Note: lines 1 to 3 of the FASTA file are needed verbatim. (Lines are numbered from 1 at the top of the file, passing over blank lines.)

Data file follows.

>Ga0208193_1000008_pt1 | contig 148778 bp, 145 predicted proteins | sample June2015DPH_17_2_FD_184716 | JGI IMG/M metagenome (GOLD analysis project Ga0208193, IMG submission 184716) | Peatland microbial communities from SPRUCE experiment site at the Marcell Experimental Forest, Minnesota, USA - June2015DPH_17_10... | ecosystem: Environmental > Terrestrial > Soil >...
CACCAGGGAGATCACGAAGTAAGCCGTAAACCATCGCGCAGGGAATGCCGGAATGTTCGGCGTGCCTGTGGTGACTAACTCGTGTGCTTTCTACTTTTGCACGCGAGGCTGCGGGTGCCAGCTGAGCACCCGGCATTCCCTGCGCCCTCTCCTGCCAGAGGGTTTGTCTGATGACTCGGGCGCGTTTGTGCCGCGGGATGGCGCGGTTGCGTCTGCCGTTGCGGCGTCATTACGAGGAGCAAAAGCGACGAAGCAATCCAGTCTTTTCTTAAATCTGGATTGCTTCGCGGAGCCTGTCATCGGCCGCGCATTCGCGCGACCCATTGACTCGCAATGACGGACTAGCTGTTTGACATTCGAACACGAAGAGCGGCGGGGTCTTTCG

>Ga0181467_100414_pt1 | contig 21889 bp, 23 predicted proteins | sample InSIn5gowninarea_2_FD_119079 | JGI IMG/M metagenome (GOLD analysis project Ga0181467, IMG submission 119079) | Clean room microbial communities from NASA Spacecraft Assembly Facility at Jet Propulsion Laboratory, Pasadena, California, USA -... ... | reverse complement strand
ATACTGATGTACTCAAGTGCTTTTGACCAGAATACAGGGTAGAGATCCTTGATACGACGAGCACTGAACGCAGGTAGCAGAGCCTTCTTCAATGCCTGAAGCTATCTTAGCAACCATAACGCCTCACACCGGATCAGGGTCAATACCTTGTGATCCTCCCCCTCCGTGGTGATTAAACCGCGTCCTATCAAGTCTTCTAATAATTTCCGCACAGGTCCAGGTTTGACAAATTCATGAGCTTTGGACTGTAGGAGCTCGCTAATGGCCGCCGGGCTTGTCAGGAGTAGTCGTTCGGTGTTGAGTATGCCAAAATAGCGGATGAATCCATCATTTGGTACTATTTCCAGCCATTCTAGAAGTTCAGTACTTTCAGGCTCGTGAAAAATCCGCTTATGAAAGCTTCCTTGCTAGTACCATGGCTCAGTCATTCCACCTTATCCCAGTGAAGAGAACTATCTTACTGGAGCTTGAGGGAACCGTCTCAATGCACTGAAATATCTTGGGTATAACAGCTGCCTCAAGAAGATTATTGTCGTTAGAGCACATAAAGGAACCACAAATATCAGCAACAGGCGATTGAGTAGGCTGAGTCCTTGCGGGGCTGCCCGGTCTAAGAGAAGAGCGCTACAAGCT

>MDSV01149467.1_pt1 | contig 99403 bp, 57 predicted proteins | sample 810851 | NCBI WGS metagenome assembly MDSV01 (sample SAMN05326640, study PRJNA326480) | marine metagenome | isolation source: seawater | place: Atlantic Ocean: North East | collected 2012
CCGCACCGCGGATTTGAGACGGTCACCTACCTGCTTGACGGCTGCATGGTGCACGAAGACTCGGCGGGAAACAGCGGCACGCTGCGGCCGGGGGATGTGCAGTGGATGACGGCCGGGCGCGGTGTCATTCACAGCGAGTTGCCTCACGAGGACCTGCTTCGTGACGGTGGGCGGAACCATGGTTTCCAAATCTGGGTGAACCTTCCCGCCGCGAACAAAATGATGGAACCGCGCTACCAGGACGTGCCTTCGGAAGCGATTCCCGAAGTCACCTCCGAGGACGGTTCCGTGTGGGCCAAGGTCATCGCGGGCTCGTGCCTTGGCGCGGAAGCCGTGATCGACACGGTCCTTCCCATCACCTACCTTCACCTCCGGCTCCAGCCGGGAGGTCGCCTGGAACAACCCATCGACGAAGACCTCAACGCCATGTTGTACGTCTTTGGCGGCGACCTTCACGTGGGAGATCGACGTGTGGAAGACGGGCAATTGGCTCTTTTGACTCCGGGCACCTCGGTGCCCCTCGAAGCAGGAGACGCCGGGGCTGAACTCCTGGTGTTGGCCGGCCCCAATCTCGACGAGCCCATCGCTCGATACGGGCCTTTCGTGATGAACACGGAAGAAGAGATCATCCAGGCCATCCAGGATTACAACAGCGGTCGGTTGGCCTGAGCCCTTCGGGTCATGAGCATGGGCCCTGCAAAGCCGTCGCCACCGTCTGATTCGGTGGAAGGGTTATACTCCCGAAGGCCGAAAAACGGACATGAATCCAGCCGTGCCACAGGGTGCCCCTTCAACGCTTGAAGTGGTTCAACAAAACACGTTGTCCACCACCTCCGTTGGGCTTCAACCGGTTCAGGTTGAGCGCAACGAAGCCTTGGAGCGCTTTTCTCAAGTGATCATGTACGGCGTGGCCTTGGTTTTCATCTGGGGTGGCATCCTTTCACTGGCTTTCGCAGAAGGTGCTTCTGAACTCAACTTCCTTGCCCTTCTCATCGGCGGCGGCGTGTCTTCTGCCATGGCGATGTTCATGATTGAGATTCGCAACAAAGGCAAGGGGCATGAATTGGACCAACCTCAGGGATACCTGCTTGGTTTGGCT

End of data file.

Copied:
>Ga0208193_1000008_pt1 | contig 148778 bp, 145 predicted proteins | sample June2015DPH_17_2_FD_184716 | JGI IMG/M metagenome (GOLD analysis project Ga0208193, IMG submission 184716) | Peatland microbial communities from SPRUCE experiment site at the Marcell Experimental Forest, Minnesota, USA - June2015DPH_17_10... | ecosystem: Environmental > Terrestrial > Soil >...
CACCAGGGAGATCACGAAGTAAGCCGTAAACCATCGCGCAGGGAATGCCGGAATGTTCGGCGTGCCTGTGGTGACTAACTCGTGTGCTTTCTACTTTTGCACGCGAGGCTGCGGGTGCCAGCTGAGCACCCGGCATTCCCTGCGCCCTCTCCTGCCAGAGGGTTTGTCTGATGACTCGGGCGCGTTTGTGCCGCGGGATGGCGCGGTTGCGTCTGCCGTTGCGGCGTCATTACGAGGAGCAAAAGCGACGAAGCAATCCAGTCTTTTCTTAAATCTGGATTGCTTCGCGGAGCCTGTCATCGGCCGCGCATTCGCGCGACCCATTGACTCGCAATGACGGACTAGCTGTTTGACATTCGAACACGAAGAGCGGCGGGGTCTTTCG

>Ga0181467_100414_pt1 | contig 21889 bp, 23 predicted proteins | sample InSIn5gowninarea_2_FD_119079 | JGI IMG/M metagenome (GOLD analysis project Ga0181467, IMG submission 119079) | Clean room microbial communities from NASA Spacecraft Assembly Facility at Jet Propulsion Laboratory, Pasadena, California, USA -... ... | reverse complement strand